While BYU’s spring football practice was canceled after only six workouts due to the coronavirus, players and staff didn’t automatically switch into offseason mode. If anything, they are trying to make sure to be even more on top of things considering people still don’t know how the pandemic could potentially affect college football.
As of last week, coach Kalani Sitake said a third of his players had already left campus to go home and more would be making arrangements in the coming days and weeks.
The physical transition of getting players back home proved to be fairly easy, as flights were cheaper than usual. The staff made sure to keep instilling travel safety and proper hygiene in the players as they headed out.
Once home, the staff still checks in with players, both those still in Utah and those out of state, pretty regularly.
“We're talking with them and staying in contact with them, communicating with them,” Sitake said. “It's our job as coaches and as mentors to help educate them as much as possible on the coronavirus, but also the adjustments and the transition we're making here. … At this point on, we've got to focus on today and really focus on what we're trying to accomplish, just as people more than anything.”
Because all workout facilities at BYU are closed, and people are self isolating as much as possible or even under stay-at-home orders, each player is responsible for himself to keep up with workouts. However, not everyone has the same resources available.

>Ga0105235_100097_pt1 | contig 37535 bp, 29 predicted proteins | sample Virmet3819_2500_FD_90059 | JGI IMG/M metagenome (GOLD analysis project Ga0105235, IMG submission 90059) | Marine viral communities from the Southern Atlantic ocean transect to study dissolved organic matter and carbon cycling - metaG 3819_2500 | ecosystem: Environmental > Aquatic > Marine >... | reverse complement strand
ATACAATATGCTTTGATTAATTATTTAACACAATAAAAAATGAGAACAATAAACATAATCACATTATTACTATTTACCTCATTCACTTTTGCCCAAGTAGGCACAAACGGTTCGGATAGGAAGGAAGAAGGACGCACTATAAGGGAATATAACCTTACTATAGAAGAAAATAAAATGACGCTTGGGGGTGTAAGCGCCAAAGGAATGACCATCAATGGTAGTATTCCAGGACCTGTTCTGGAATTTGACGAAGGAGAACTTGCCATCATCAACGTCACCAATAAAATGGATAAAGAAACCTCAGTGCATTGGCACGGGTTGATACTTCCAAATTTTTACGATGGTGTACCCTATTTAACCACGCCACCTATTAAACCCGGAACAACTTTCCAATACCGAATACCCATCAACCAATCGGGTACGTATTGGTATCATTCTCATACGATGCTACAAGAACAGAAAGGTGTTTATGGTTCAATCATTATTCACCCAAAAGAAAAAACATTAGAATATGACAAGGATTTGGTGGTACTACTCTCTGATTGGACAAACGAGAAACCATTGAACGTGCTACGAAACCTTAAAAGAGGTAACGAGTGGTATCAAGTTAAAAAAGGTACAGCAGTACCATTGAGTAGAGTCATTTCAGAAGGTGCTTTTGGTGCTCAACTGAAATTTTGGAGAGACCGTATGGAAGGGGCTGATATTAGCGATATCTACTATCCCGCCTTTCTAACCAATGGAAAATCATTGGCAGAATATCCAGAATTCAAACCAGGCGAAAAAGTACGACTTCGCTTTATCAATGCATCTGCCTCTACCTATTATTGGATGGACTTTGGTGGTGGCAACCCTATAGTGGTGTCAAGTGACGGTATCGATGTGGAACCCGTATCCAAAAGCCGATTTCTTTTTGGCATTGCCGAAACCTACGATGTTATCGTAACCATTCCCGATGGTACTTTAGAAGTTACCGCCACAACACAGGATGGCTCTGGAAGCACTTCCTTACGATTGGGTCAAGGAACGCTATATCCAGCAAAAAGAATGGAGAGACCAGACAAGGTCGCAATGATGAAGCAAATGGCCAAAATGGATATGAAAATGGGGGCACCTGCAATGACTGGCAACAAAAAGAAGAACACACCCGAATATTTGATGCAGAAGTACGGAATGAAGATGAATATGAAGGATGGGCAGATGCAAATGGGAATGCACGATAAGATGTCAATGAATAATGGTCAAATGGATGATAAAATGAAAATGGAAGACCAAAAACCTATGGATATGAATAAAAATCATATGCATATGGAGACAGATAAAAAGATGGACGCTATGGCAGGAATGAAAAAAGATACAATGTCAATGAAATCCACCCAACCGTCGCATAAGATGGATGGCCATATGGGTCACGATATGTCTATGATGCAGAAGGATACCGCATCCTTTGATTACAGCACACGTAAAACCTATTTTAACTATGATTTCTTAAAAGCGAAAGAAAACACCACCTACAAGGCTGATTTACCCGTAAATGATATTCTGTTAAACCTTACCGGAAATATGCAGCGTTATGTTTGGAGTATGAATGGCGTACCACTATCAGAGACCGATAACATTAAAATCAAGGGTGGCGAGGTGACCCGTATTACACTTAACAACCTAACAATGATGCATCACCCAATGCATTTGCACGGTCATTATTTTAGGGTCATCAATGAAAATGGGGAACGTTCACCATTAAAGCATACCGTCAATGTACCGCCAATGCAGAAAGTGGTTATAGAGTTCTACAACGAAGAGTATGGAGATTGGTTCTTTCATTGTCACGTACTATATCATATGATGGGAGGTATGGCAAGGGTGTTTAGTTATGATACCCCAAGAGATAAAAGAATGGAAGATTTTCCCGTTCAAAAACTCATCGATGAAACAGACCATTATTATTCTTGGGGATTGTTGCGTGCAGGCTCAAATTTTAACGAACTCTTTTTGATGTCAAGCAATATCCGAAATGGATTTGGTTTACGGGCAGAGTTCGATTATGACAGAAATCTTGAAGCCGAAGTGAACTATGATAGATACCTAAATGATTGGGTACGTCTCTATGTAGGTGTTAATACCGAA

That’s where the director of football strength and conditioning Nu’u Tafisi and his staff come into play.
Tafisi has created bodyweight workouts that have been sent out across the board, with some personal modifications for those that can't do certain workouts (like athletes that are recovering from shoulder surgery or knee surgery). Bodyweight workouts, which they are asked to complete three times a week, don't require any equipment to be efficient.
Players also got some conditioning workouts, although there was a lighter emphasis on it, depending on what they have available, like a park close enough they can run at, a hill in their backyard they can climb, a big enough outdoor space where they can sprint and so forth.
But that's not all.
Once home, the players were asked to send the strength and conditioning team photos of any equipment they may have at home so the staff can evaluate it and come up with the best workouts for the player with what they have available.
Tafisi's goal is for the players to return to campus (whenever that is) at 75%, but also to not burn them out.
Because it is unclear how long the players will have to be responsible for themselves until they're able to come back together, they were asked to initially check in with the strength and conditioning team after two weeks and then transition to weekly updates.
And as far as the mental health aspect, Sitake said he's been in touch with the team's counselors and they've been available to help the players, coaches and staff at this time.